Charles Wright, hailed as one of the leading American poets of his generation, has been named the winner of Yale’s 2013 Bollingen Prize for American Poetry.
The Bollingen Prize in American Poetry is among the most prestigious prizes given to American writers. Established by Paul Mellon in 1949, it is awarded biennially by the Yale University Library to an American poet for the best book published during the previous two years or for lifetime achievement in poetry. The prize includes a cash award of $150,000.
“A poet of remarkable scope and ambition, Wright’s lyrics are like verbal scroll paintings, considering a vast landscape but exploring every aspect in exquisite detail, a stylistic combination that properly figures both the significance and insignificance of the human,” noted the three-member judging committee. “In poems that render the poignancy of moving time, the constancy of the landscape, and the mystery of the invisible, Wright binds the secular and the sacred in language charged with urgency and grace.”
The judges awarded Wright the Bollingen Prize for his 2011 book, “Bye-and-Bye: Selected Late Poems,” describing it as “an extended meditation in which we sense ‘splinters of the divine’ in the phenomena and cyclic changes of the natural world, and in the elusive reaches of memory, myth, and history.
“At the same time,” they noted, “this volume succeeds in capturing the Morandi-like quality that Wright describes as ‘the metaphysics of the quotidian’.”
While stationed in Italy during four years of service in the U.S. Army, Wright discovered the work of Ezra Pound and began to write poetry for the first time. His first collection of poems, “The Grave of the Right Hand,” was published in 1970.
On learning he had been awarded the Bollingen Prize, Wright responded that he was delighted:
Wright’s recent books include: “Outtakes” (2010); “Sestets: Poems” (2009); “Littlefoot: A Poem” (2008); “Scar Tissue” (2007); “The Wrong End of the Rainbow” (2005); and “Buffalo Yoga” (2004). His two volumes of criticism are: “Halflife” (1988), and “Quarter Notes” (1995). He has translated the work of Dino Campana and Eugenio Montale.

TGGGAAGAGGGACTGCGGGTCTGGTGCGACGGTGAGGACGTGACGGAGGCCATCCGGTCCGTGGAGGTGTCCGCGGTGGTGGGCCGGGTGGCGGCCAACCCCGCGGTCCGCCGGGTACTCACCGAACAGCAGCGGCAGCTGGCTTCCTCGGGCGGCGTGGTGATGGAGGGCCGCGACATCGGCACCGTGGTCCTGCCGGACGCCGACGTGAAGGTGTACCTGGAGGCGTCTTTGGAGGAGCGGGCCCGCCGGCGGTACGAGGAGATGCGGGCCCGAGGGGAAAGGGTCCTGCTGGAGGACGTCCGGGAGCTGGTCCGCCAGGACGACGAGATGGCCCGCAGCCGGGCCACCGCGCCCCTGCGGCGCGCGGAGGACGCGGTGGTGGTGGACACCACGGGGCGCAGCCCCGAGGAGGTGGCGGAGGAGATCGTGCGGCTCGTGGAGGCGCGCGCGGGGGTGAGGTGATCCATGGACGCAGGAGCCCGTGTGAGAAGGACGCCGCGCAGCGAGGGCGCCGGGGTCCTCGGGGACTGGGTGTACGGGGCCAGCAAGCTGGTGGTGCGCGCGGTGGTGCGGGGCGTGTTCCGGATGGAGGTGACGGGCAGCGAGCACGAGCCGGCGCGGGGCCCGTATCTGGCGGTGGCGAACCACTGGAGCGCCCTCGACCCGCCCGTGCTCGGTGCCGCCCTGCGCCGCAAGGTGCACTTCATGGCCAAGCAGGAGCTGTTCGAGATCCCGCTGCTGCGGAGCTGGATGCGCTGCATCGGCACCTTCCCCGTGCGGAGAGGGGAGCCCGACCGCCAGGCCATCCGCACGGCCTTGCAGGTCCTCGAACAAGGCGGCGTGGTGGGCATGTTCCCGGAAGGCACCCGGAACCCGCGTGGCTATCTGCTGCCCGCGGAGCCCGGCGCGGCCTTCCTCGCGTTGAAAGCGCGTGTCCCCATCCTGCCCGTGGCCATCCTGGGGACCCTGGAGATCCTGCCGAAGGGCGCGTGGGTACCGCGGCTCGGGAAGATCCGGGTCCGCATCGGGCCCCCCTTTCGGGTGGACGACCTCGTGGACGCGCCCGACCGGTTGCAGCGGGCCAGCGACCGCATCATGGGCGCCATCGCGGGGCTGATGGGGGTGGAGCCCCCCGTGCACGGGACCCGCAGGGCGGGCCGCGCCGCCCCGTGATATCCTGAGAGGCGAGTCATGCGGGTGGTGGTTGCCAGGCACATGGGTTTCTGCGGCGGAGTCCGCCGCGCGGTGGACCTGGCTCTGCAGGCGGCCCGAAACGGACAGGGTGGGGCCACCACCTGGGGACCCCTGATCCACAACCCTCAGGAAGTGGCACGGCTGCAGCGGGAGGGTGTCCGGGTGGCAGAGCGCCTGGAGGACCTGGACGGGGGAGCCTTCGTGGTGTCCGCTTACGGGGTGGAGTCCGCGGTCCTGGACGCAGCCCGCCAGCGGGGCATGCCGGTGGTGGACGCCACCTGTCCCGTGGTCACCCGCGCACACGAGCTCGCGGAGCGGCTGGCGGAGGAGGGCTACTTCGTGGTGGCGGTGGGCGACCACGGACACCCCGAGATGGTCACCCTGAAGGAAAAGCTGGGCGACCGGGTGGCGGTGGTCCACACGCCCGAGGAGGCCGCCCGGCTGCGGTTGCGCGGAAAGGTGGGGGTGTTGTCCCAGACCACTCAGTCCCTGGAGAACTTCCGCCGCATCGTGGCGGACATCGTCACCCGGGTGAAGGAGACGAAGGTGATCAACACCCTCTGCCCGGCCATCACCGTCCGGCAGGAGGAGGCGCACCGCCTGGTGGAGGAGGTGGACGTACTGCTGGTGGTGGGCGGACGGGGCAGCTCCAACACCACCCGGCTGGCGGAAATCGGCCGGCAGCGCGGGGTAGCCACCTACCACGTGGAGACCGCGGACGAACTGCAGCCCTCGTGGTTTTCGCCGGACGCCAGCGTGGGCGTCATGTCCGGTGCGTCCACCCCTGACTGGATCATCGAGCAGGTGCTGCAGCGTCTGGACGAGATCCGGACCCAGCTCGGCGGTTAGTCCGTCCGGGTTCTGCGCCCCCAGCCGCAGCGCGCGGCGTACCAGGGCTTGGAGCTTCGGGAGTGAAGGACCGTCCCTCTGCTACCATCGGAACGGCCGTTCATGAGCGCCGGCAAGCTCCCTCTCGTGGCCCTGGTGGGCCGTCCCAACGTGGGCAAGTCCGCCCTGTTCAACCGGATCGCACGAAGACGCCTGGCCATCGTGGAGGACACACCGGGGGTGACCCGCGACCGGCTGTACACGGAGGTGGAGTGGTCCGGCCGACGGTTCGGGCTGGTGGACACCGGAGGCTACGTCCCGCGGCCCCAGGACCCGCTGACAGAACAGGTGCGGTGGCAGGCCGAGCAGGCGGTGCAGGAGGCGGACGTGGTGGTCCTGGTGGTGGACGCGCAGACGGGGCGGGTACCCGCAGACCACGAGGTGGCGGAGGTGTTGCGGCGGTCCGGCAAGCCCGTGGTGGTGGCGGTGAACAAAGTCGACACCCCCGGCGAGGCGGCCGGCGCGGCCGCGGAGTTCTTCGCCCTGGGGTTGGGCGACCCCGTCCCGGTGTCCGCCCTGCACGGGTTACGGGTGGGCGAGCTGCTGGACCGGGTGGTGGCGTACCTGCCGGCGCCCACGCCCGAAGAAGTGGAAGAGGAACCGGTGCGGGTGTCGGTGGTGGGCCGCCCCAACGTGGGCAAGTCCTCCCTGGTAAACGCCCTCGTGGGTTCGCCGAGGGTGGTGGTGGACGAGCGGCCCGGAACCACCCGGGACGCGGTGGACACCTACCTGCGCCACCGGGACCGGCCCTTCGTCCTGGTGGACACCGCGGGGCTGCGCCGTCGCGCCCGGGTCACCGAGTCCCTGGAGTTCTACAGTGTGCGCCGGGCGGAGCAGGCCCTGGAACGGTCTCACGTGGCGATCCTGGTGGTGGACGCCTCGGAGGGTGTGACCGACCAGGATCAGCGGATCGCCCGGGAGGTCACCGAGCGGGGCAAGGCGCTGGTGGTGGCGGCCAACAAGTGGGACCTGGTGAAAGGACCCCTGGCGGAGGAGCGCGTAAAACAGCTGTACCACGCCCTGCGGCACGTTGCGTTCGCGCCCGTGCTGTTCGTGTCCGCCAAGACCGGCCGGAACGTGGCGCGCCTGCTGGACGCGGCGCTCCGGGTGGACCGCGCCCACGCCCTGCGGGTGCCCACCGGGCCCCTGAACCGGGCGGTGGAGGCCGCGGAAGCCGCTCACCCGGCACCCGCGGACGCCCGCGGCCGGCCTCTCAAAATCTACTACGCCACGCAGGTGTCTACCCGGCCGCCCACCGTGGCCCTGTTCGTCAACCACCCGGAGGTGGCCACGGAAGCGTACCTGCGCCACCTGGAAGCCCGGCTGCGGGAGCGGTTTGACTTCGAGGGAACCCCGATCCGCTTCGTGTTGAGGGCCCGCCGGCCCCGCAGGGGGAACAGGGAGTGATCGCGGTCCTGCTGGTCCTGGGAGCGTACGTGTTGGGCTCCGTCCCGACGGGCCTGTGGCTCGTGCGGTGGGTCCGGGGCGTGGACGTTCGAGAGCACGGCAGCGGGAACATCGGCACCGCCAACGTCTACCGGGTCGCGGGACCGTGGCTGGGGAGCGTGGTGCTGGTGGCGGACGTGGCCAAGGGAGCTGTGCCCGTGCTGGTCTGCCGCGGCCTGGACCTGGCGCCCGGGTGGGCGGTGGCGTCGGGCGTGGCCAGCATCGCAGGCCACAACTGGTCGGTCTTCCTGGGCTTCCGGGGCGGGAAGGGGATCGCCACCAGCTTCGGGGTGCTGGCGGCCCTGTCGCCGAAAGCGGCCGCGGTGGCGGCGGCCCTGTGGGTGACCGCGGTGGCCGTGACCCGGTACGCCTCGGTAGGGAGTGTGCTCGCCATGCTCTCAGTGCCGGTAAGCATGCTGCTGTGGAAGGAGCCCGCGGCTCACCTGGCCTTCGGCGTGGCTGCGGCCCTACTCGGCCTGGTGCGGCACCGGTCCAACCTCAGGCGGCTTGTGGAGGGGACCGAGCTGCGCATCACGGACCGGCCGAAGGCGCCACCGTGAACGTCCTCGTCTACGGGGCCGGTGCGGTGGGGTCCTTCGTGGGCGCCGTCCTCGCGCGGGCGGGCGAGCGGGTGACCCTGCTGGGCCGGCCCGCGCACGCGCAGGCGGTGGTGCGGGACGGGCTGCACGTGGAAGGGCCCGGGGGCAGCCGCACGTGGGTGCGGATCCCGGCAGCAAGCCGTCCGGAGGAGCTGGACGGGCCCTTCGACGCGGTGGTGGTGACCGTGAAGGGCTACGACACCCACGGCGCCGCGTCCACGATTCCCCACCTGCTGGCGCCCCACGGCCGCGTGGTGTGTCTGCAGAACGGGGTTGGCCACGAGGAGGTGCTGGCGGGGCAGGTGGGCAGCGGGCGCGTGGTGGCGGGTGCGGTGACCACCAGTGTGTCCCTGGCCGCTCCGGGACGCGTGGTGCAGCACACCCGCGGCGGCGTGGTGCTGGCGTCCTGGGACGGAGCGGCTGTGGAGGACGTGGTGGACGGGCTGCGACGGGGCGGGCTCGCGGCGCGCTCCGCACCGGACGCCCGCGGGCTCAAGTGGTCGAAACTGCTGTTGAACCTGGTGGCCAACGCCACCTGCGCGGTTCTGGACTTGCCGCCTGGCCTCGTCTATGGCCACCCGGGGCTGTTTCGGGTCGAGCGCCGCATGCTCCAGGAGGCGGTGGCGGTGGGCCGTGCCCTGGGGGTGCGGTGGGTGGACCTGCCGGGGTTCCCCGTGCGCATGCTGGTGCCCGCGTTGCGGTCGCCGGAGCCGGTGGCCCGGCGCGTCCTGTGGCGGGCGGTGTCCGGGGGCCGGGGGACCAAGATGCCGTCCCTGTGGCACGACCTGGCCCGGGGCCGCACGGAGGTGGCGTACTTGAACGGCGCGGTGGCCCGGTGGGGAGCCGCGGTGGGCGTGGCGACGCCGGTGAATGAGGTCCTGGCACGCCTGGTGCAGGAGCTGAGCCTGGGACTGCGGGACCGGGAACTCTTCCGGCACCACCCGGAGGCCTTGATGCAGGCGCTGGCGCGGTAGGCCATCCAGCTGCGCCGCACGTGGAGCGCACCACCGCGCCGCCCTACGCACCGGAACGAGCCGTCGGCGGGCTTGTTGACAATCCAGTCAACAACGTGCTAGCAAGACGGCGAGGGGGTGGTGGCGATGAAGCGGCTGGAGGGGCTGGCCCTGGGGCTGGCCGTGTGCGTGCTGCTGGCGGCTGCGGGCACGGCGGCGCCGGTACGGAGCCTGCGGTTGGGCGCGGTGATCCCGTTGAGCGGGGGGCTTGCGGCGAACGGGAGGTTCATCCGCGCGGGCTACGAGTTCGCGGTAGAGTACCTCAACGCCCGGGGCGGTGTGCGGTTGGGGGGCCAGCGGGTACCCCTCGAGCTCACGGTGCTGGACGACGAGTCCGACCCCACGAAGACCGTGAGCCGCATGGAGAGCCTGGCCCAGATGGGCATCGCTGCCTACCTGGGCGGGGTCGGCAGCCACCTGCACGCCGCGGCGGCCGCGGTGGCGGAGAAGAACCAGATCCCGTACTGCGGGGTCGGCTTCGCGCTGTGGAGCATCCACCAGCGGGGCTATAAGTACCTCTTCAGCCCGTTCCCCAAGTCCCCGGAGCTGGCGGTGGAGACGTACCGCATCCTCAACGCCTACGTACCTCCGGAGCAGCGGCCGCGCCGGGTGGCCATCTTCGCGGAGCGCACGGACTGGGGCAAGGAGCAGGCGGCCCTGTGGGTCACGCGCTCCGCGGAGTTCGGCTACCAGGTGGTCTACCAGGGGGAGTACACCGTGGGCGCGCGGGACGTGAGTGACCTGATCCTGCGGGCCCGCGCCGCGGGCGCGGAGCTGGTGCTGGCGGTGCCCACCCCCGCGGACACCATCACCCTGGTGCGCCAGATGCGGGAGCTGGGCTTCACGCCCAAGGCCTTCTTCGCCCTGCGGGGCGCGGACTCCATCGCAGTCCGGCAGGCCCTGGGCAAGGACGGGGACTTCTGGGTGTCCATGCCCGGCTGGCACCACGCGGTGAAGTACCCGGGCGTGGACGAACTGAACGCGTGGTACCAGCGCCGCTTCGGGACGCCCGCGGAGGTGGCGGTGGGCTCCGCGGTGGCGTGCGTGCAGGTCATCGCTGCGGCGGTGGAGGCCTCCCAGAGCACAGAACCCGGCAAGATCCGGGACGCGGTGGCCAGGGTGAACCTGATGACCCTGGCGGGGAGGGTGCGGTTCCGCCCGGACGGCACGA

Wright, the Souder Family Professor of English, emeritus, at the University of Virginia, has received numerous awards during his career, including the National Book Award, the PEN Translation Prize, the Ruth Lilly Poetry Prize, the Lenore Marshall Prize from the Academy of American Poets, the Pulitzer Prize, the National Book Critics Circle Award, the Griffin Prize, the American Book Award in Poetry, and the Los Angeles Times Book Award.
The Bollingen Prize has honored the literary accomplishments of poets whose work continues to be a force in shaping contemporary American letters. Early Bollingen Prize winners — Ezra Pound, Wallace Stevens, Marianne Moore, and E.E. Cummings — are widely considered writers whose work defined a new American literature of the 20th century. More recent winners — John Ashbery, Robert Creeley, Louise Glück, John Hollander, Gary Snyder, Jay Wright, and Adrienne Rich — represent “exciting stylistic diversity in American writing,” note the prize organizers.
This year’s judges were poet Susan Howe; poet, critic, and editor Geoffrey O’Brien; and literary scholar and cultural critic Joan Richardson.
Howe is the author of numerous books of poetry including “The Midnight,” “Souls of the Labadie Tract,” “The Europe of Trusts, Pierce-Arrow,” and “Singularities.” Her most recent book, “That This,” was awarded the Bollingen Prize in 2011. Among O’Brien’s many book titles are “The Fall of the House of Walworth,” “Sonata for Jukebox,” and “Dream Time: Chapters from the Sixties.” He has published six collections of poetry of which the most recent is “Early Autumn.” A book of his writings on film 2002–2012 will be published later this year. O’Brien is editor and chief of the Library of America.Richardson is professor of English, comparative literature, and American studies at The Graduate Center, CUNY. Author of a two-volume biography of the poet Wallace Stevens, she co-edited, with Frank Kermode, “Wallace Stevens: Collected Poetry and Prose.” Her study “A Natural History of Pragmatism: The Fact of Feeling from Jonathan Edwards to Gertrude Stein” was published in 2007; her book “Pragmatism and American Experience” will be published later this year.
For more information about Charles Wright visit the following Web pages:
From “Buffalo Yoga Coda I” by Charles Wright, in “Bye-and-Bye: Selected Late Poems,”Farrar Straus and Giroux, 2011.
I think I’ll lie down just here for a while,
the sun on my cheek,
The wind like grass stems across my face,
And listen to what the world says,
the luminous, transubstantiated world,
That holds me like nothing in its look.
*Source: Yale University